Time is a flat circle and Pep Guardiola can’t escape.

Italian theoretical physicist Carlo Rovelli’s theory that time doesn’t exist is, at first glance, violently jarring. Though many of us probably already understand the logging of seconds, minutes, hours and so on, are arbitrary measures that only benefit the structure of our society, the suggestion that the very passage of time is, in fact, an illusion, is unsettling. In his book, The Order of Time, Rovelli lays out the case for a more materially defined concept of existence. Objects congregate in a particular order at a particular speed and interact with one another based on these and other conditions. Underpinning our reality with a phenomenon that is entirely absent at a fundamental level is but a mere comfort to guide us on our journey through the void.

Amidst the confusion, one might take solace in the idea that if we could only recreate the exact material conditions in which we ruined a relationship or lost a job opportunity, our new understanding of how reality manifests itself would allow for redemption. Though the impossibility of repeating the molecular specificities that make up our experience stop us from being able to revisit pivotal moments, it seems some are continuously pulled towards a cycle of similarly ominous events.

In each of Pep Guardiola’s past seven seasons, he’s been booted out of Europe in every stage of the knockout rounds. At Bayern, three consecutive semi-final exits marred a record of unprecedented dominance in a league that knows nothing but. At Manchester City, a repeat of the exact scenario that saw a legendary domestic campaign overshadowed by a team that won nothing in the same year threatened to once more sully his achievements. In a frustrating hodgepodge of events that combined a hollow victory on the day with a Champions League exit to an English team in a three-legged series, Guardiola was, again, painstakingly eliminated from European competition.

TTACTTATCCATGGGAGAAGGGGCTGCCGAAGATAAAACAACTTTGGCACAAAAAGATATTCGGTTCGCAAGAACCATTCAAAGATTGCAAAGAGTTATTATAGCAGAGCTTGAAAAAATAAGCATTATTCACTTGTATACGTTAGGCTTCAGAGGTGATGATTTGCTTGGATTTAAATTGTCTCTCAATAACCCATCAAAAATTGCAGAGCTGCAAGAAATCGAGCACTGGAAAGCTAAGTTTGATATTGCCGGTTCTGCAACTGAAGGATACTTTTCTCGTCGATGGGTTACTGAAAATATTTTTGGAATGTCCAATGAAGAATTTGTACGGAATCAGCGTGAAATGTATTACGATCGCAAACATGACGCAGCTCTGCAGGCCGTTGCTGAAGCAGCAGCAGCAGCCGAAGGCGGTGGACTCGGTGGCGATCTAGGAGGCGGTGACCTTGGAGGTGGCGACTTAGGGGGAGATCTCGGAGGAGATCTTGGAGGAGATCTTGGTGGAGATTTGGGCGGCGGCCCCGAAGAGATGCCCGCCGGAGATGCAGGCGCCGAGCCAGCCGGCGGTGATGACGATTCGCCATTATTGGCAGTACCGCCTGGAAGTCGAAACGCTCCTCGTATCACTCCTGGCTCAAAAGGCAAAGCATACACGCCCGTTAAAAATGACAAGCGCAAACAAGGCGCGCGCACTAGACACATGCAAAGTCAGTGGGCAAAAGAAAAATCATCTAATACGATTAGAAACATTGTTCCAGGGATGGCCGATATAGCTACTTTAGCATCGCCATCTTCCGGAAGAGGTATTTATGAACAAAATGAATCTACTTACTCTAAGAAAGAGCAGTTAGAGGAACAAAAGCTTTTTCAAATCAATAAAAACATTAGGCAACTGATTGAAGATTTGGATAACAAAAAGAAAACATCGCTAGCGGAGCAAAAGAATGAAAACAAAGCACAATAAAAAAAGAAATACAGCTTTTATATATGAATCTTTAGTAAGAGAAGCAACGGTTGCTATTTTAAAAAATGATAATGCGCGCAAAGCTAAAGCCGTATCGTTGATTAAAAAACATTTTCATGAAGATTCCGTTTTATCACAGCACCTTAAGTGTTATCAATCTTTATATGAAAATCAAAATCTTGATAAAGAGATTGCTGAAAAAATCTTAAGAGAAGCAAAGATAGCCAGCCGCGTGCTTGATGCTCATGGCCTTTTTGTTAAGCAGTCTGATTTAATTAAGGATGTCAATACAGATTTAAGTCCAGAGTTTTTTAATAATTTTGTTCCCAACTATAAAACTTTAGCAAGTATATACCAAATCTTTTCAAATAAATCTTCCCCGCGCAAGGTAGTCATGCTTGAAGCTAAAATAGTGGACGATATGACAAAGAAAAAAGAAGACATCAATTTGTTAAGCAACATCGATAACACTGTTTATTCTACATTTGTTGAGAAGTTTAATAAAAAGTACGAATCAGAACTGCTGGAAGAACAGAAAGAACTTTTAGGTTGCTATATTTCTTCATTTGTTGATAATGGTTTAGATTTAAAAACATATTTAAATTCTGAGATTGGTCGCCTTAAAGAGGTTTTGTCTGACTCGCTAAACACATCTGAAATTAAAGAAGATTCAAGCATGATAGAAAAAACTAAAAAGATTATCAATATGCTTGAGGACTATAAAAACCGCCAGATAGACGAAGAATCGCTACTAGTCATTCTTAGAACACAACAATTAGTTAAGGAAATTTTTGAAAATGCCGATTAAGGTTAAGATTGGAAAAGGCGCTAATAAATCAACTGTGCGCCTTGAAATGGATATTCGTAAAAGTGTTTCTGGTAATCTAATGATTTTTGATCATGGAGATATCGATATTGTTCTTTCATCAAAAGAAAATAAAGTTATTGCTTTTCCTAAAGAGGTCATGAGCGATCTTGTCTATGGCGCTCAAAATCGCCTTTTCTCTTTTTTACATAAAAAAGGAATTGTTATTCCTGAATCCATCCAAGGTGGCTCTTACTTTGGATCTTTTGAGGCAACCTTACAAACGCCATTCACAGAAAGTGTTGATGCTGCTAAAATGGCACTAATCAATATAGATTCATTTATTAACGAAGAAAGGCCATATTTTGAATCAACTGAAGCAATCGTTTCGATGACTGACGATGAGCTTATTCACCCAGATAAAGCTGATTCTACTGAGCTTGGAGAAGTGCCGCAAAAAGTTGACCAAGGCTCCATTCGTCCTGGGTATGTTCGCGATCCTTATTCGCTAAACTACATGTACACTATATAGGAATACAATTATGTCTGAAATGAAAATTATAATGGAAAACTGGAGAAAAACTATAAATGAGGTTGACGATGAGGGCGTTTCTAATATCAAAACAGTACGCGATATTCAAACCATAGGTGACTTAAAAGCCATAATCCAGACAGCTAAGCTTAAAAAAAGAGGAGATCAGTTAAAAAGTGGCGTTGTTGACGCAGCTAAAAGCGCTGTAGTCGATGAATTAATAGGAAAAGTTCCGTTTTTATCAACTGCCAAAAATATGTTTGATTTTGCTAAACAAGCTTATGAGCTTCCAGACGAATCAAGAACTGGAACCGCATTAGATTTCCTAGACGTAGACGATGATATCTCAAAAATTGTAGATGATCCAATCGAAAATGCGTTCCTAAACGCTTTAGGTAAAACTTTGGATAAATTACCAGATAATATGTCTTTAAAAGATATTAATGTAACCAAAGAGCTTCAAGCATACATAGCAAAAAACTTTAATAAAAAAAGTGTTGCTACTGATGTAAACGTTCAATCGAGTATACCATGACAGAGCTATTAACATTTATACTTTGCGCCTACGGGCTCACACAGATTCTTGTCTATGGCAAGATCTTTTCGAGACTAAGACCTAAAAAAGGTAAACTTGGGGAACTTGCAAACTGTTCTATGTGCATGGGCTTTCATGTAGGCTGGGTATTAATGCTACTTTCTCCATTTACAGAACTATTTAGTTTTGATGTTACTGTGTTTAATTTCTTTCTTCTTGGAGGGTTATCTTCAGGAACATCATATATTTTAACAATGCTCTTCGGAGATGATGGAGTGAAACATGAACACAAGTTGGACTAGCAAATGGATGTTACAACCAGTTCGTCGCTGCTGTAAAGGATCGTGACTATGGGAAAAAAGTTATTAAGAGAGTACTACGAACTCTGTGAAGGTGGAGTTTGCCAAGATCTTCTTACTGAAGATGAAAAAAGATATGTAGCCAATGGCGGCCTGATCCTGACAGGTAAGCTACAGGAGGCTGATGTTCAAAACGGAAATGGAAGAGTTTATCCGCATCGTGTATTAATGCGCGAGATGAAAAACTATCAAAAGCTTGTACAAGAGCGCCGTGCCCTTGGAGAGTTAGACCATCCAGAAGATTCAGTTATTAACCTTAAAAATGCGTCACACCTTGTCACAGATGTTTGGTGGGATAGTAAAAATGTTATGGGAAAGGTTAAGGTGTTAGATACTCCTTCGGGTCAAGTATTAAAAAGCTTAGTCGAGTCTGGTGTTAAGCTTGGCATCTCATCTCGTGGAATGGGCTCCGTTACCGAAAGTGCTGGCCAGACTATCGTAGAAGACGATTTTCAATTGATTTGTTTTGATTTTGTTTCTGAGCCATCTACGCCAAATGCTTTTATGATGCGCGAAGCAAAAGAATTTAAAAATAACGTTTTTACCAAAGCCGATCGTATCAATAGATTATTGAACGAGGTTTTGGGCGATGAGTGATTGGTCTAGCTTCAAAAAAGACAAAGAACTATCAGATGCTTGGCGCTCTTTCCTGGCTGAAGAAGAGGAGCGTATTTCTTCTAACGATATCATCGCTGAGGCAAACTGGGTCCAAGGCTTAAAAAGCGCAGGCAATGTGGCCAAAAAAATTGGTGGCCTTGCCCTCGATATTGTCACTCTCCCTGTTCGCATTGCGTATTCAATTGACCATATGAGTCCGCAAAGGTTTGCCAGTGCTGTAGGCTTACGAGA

While some have already attributed the setback to Guardiola’s narratively derived tendency to overthink at the very apex of the season, a closer inspection of how these events came to be might shed a brighter light than accusations of arrogance or over-complication. Last season, when Guardiola’s systematic approach to football combined with millions of dollars of re-investment, City bought themselves a significant gap at the top of the table. The football was highlight worthy nearly every week, and a tie with top-four hopefuls, Liverpool, was the only thing that stood in the way of European glory. The dismemberment Guardiola and his sky blues would go on to suffer was as shocking at the moment as it was sensical in post-match analysis. For a year, City manipulated opponents into vacating vital space through positioning, passing, and pressure. Liverpool’s solution was to cut the jugular and stop them from ever doing so.

By employing a midfield pressing block, Liverpool stopped Manchester City from advancing play in a meaningful manner while simultaneously giving themselves a better chance at besting the most successful defense in the league. The front three corralled possession into the sections of the pitch where they’d be most successful in regaining possession, while the back line compacted the space so that the area the midfielders and forwards pressed into was as small as possible. When City went back to their goalkeeper or their defenders were afforded time on the ball, Liverpool’s back line tracked the City attackers a long ball might’ve picked out. Their only way forward was through a minefield, and even the deftest of feet have trouble evading a pyro-technically minded Jurgen Klopp.